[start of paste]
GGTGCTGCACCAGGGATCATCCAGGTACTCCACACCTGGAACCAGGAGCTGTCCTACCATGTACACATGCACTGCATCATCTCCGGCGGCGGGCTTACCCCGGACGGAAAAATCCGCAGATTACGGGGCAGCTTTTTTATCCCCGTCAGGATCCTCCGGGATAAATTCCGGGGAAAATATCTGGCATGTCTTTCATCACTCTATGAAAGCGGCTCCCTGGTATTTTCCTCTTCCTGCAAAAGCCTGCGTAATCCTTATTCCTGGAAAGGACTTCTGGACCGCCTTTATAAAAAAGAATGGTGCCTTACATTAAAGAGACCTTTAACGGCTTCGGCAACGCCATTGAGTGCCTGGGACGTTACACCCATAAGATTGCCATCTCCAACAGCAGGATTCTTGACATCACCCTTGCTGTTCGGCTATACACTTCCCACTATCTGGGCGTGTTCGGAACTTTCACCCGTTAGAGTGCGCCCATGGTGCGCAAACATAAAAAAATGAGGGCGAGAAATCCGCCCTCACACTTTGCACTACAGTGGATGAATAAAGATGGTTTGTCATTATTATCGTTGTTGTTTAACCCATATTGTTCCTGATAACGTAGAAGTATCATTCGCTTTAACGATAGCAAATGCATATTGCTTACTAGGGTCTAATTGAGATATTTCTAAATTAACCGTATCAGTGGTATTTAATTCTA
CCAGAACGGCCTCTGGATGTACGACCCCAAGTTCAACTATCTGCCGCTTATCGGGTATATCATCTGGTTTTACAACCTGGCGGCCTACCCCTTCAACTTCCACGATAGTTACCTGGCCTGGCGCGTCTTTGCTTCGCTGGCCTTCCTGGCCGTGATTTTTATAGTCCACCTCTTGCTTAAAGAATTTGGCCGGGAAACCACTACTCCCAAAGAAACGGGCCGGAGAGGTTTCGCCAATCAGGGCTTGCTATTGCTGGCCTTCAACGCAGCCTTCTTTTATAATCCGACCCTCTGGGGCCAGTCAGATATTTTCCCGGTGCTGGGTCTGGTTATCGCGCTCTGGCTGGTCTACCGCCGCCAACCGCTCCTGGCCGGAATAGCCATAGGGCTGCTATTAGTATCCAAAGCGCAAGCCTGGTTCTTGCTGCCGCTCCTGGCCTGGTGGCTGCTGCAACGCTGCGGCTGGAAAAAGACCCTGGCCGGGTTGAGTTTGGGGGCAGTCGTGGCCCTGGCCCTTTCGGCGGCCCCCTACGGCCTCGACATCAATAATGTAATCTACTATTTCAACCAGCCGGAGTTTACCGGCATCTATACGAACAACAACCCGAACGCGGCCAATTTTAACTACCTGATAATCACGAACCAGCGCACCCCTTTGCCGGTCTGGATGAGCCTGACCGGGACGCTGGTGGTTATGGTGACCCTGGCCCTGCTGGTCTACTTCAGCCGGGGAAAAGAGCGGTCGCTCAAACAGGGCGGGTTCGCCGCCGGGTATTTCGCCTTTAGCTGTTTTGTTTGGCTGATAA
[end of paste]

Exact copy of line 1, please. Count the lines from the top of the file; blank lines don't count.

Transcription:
GGTGCTGCACCAGGGATCATCCAGGTACTCCACACCTGGAACCAGGAGCTGTCCTACCATGTACACATGCACTGCATCATCTCCGGCGGCGGGCTTACCCCGGACGGAAAAATCCGCAGATTACGGGGCAGCTTTTTTATCCCCGTCAGGATCCTCCGGGATAAATTCCGGGGAAAATATCTGGCATGTCTTTCATCACTCTATGAAAGCGGCTCCCTGGTATTTTCCTCTTCCTGCAAAAGCCTGCGTAATCCTTATTCCTGGAAAGGACTTCTGGACCGCCTTTATAAAAAAGAATGGTGCCTTACATTAAAGAGACCTTTAACGGCTTCGGCAACGCCATTGAGTGCCTGGGACGTTACACCCATAAGATTGCCATCTCCAACAGCAGGATTCTTGACATCACCCTTGCTGTTCGGCTATACACTTCCCACTATCTGGGCGTGTTCGGAACTTTCACCCGTTAGAGTGCGCCCATGGTGCGCAAACATAAAAAAATGAGGGCGAGAAATCCGCCCTCACACTTTGCACTACAGTGGATGAATAAAGATGGTTTGTCATTATTATCGTTGTTGTTTAACCCATATTGTTCCTGATAACGTAGAAGTATCATTCGCTTTAACGATAGCAAATGCATATTGCTTACTAGGGTCTAATTGAGATATTTCTAAATTAACCGTATCAGTGGTATTTAATTCTA